The Taliban have mounted more than 4,500 attacks in Afghanistan, marking a sharp escalation in violence, in the 45 days since signing a deal with the United States that paves the way for a U.S. troop drawdown, according to data seen by Reuters.
Two sets of data, one from a Western military source and one from an independent body, both show attacks by the hardline extremist group up by more than 70% between March 1 and April 15 compared to the same period a year ago.
Separately, Afghan government data indicates that more than 900 Afghan local and national forces were killed during that same period, up from about 520 a year earlier.
Meanwhile, Taliban casualties fell to 610 in the period, down from roughly 1,660 a year ago, as U.S. and Afghan forces have reduced the number of offensive attacks and air strikes following the U.S.-Taliban accord.
Senior western, Afghan and independent officials tracking the ground situation say that the increase in attacks shows the insurgent group's willful disregard of a pledge to reduce violence made as part of the accord signed in late February.
The violence in the war-damaged nation has coincided with the rapid spread of the coronavirus infection.
In Washington, Pentagon spokesman Jonathan Hoffman told reporters that while the Taliban have adhered to a commitment in the Feb. 29 deal not to mount attacks on U.S.-led coalition forces or major cities, the militants' level of violence "is unacceptably high" and "not conducive to a diplomatic solution."
"We have continued to do retaliatory attacks, defensive attacks to help defend our partners in the area and we will continue to do that," Hoffman added.
The four provinces that have reported the highest number of cases of the infection have also been the ones hit by the most by Taliban violence in recent weeks, according to the two data sets and at least three senior Afghan and western officials.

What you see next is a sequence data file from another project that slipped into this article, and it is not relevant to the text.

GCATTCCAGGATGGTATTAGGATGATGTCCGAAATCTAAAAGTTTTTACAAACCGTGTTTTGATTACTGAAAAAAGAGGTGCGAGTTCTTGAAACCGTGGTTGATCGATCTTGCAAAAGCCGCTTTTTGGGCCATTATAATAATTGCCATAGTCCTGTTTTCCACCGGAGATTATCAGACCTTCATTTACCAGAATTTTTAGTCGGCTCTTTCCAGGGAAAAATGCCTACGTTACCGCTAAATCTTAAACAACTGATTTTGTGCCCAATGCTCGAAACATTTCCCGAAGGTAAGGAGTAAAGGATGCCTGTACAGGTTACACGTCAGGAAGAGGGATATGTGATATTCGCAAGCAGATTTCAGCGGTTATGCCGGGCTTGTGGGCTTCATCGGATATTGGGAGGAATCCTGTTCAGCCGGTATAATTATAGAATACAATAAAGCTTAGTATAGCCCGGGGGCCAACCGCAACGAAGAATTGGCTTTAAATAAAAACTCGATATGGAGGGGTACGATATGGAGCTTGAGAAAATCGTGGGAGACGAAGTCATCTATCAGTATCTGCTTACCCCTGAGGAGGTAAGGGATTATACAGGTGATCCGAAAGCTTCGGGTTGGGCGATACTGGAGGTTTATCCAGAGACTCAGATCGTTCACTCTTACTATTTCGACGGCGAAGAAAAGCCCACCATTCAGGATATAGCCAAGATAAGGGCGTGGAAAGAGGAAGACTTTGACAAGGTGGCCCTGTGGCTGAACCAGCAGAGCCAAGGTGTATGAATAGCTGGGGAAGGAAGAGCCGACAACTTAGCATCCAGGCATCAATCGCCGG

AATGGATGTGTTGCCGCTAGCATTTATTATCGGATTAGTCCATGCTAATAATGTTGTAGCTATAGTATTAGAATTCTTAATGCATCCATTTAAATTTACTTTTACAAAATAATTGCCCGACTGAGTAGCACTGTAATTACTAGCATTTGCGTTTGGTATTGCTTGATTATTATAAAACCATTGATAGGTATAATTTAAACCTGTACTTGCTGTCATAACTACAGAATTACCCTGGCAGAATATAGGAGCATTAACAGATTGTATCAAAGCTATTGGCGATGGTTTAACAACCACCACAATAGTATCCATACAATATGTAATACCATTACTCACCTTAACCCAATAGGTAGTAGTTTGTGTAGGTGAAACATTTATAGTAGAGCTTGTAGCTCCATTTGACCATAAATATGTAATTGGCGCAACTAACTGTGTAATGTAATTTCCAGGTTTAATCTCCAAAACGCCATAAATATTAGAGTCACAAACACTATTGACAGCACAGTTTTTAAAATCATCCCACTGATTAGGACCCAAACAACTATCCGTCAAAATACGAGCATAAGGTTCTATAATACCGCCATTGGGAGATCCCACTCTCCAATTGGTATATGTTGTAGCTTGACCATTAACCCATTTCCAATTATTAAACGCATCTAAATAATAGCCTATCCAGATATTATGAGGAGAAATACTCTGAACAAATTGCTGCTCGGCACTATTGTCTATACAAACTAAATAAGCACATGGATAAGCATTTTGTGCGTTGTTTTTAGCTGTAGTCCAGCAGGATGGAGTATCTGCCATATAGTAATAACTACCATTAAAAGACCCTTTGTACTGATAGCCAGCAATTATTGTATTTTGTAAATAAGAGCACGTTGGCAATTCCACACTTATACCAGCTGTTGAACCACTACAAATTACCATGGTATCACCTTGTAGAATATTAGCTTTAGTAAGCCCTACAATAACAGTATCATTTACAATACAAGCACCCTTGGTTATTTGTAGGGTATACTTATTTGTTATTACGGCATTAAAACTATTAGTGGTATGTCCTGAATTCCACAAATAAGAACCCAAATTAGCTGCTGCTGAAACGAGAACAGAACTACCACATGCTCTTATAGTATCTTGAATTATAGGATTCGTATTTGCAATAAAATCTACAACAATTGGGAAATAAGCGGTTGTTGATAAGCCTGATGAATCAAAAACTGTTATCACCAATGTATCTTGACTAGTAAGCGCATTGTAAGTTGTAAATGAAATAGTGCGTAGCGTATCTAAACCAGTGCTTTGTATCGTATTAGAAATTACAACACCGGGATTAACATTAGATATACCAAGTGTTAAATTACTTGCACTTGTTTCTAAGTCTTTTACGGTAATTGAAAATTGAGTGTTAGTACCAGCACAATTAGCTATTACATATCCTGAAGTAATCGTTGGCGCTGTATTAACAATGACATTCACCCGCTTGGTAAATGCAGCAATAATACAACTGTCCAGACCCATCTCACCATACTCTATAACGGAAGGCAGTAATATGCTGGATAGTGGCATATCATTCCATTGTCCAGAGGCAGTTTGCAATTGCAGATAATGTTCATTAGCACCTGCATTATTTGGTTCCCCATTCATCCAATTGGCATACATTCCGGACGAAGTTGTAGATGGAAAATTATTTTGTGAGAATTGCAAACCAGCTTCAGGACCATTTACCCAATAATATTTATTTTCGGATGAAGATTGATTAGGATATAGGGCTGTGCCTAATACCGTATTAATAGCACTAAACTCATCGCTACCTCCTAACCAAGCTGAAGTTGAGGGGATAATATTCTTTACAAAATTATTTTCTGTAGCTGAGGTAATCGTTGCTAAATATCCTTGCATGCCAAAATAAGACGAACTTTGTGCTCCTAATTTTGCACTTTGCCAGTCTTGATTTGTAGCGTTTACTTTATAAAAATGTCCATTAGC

As of May 1, Afghanistan has reported over 2,335 coronavirus cases and 68 deaths, but international observers believe numbers could be much higher, given the lack of testing.
"Taliban fighters are not hitting large government centers or cities, they are focusing on villages in Herat, Kabul, Kandahar and Balkh provinces that have reported the highest number of coronavirus cases," said a senior Western security official on condition of anonymity.
'A matter of time'
Western security officials, diplomats and international observers said the Taliban's strategy to slowly erode government control of rural areas and then position themselves to besiege cities during the pandemic could derail the peace deal.
"They are slowly encircling all of Afghanistan's major cities," said Jonathan Schroden, an expert with the Center for Naval Analyses who has provided assessments on the security situation in Afghanistan to the U.S. military and Congress.
"So it's either a matter of time before they get a deal satisfactory to them or they put those major cities under siege."
Two Taliban spokesman said the group was not responsible for a majority of the attacks in recent weeks. They accused the U.S. of jeopardizing the peace agreement by supporting Afghan security forces and not releasing 5,000 Taliban prisoners as part of a prisoner swap stipulated under the accord.
The Taliban say the group's attacks between the start of March and April 15 fell 54.7% compared to a year ago to 537.
The group said its attacks were not "as intense" compared to the previous year and Afghan security forces members killed fell 54.2% to 935 while the number wounded fell 55.9% to 742.
The Defense Ministry said army troops were in "active defense mode" and using the air force to stop Taliban advances.
On Friday, clashes between Taliban fighters and Afghan forces intensified in northern Balkh and southern Logar province as warring sides fought to control checkpoints. Dozens of Afghan security personnel and Taliban fighters were killed.
Last month, General Scott Miller, commander of U.S. forces and the NATO-led non-combat Resolute Support mission in Afghanistan, traveled to Qatar amid the pandemic to meet Taliban political leaders.
Security officials said Miller issued a "stern warning" to stop operations against Afghan forces and adhere to pledges under the accord aimed at ending nearly two decades of war.
Some of the attacks included four cases in which Taliban fighters allegedly used insiders to poison food eaten by Afghan forces at checkpoints in the north. Those checkpoints were now manned by Taliban fighters, Western security officials said.
Taliban spokesman Zabihullah Mujahid said he was aware of recent insider attacks in which several Afghan force members were poisoned to death, but denied the group was responsible and said recent violence at checkpoints involved Afghan forces attacking civilians.
He added, however, that the Taliban did not deny using infiltrators or causing insider attacks as part of its war strategy.
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